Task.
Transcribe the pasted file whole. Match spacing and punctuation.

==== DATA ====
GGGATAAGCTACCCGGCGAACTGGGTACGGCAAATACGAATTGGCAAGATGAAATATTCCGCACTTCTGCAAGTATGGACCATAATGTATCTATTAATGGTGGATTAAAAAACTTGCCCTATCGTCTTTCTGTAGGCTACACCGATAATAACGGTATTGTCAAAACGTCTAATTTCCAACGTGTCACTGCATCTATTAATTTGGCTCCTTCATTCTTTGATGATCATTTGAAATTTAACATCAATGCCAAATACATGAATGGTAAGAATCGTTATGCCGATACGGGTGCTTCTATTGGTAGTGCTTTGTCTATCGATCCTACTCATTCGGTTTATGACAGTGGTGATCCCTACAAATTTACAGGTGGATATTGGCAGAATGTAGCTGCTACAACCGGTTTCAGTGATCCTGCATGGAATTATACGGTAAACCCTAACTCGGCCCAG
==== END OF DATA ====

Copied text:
GGGATAAGCTACCCGGCGAACTGGGTACGGCAAATACGAATTGGCAAGATGAAATATTCCGCACTTCTGCAAGTATGGACCATAATGTATCTATTAATGGTGGATTAAAAAACTTGCCCTATCGTCTTTCTGTAGGCTACACCGATAATAACGGTATTGTCAAAACGTCTAATTTCCAACGTGTCACTGCATCTATTAATTTGGCTCCTTCATTCTTTGATGATCATTTGAAATTTAACATCAATGCCAAATACATGAATGGTAAGAATCGTTATGCCGATACGGGTGCTTCTATTGGTAGTGCTTTGTCTATCGATCCTACTCATTCGGTTTATGACAGTGGTGATCCCTACAAATTTACAGGTGGATATTGGCAGAATGTAGCTGCTACAACCGGTTTCAGTGATCCTGCATGGAATTATACGGTAAACCCTAACTCGGCCCAG